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School reforms to bring digital education and coding lessons to primary schools

by Emilio Cozzi

In mid-October, eighty children invaded the halls of Montecitorio, Italy’s lower chamber, to learn the basics of programming with Scratch, a software developed at MIT in Boston to create a videogame thanks to a simple and fun tool. An open source movement called CoderDojo was interested in showing the political world what “coding” is all about.

Italy is preparing to introduce digital education in primary schools. The goal is already set out in the guidelines for school reform presented by the minister of Education. The same minister launched “Programming the future,” a project with the National University Technology Consortium, that aims to have so-called “computing logic” in 40% of primary schools by 2017.

“It's not simply about teaching kids how to use specific languages, but to transmit the fundamental logic of a new grammar, one that requires analysis, taking apart problems and the ability to resolve them in a creative way. Something essential, useful to everyone. So much the better if you can learn it through a videogame,” says Stefano Quintarelli, a member of Parliament and pioneer of the roll-out of the Internet in Italy.

The CoderDojo movement started in Ireland three years ago. It promotes and creates free programming clubs in more than 40 countries. In Italy it's present with about 40 groups. An active industry is growing up around it. Digital Academy sells classes for kids three years and up. The youngest get to use robots who can teach them technology. From 2011, there's Digital Native Camp, a full-immersion, residential summer program that might soon be expanding into the school year, during the week or on weekends.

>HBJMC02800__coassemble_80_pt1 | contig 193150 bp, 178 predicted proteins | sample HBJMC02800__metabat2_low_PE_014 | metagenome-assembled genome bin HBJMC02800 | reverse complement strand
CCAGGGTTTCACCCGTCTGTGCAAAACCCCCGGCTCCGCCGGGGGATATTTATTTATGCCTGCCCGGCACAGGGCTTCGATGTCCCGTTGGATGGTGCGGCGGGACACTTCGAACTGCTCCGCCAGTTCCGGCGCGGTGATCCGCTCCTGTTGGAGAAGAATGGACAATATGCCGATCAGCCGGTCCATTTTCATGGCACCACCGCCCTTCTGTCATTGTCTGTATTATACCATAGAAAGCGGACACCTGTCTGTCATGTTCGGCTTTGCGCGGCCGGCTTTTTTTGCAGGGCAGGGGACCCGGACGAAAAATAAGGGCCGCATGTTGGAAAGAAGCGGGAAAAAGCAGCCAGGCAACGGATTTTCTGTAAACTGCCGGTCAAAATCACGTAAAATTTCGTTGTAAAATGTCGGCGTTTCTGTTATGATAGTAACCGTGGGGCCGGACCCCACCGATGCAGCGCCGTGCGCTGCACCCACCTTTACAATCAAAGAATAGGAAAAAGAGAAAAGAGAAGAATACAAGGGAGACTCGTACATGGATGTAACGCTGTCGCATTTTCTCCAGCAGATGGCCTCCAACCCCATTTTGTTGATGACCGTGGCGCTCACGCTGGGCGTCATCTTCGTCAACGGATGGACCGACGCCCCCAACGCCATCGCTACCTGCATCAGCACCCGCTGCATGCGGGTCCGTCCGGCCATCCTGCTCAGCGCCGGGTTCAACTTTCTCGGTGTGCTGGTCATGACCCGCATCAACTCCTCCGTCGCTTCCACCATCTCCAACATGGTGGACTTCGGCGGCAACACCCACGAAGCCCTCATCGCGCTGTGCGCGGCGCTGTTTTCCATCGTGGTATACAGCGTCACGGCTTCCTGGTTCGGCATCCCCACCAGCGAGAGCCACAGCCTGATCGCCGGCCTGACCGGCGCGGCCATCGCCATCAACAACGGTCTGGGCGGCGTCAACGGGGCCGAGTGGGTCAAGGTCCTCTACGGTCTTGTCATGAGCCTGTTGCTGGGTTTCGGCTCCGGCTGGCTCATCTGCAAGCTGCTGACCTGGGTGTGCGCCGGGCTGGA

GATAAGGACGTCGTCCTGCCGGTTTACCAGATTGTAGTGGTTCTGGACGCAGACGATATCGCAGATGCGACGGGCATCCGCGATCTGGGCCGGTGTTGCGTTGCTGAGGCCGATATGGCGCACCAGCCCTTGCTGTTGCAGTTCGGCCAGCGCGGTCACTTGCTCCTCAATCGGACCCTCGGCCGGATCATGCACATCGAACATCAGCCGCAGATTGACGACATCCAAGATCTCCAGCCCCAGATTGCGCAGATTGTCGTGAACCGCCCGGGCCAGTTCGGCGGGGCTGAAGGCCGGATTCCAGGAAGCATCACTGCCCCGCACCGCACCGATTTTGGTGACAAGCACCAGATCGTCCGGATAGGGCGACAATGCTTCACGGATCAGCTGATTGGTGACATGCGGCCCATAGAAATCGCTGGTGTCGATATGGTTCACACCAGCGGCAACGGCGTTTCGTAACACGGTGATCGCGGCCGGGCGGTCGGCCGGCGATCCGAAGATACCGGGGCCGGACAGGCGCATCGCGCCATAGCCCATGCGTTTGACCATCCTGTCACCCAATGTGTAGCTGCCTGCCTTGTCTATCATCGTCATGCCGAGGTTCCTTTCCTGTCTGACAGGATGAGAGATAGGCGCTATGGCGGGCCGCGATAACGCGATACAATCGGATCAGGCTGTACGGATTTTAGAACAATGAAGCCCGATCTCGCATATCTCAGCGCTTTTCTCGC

In February, Codemotion Kids starts in Rome and Milan, the Italian version of the biggest international technology conference that offer courses. In Rome at the Maker Fair in late September, some 5,000 children attended workshops organized for the event.

At Cagliari's Open Campus, the laboratory of Tiscali, Alice Soru, the daughter of Tiscali's founder, started Cagliari Code Week at the end of October. It's a week of events dedicated to the all ages which more than 400 people took part in.

“Innovation and training new generations is an investment, but knowing the basics of programming today shouldn't only be viewed as an essential duty by those who work in the field. Today, technological competence is an indispensable tool to understanding reality,” she said.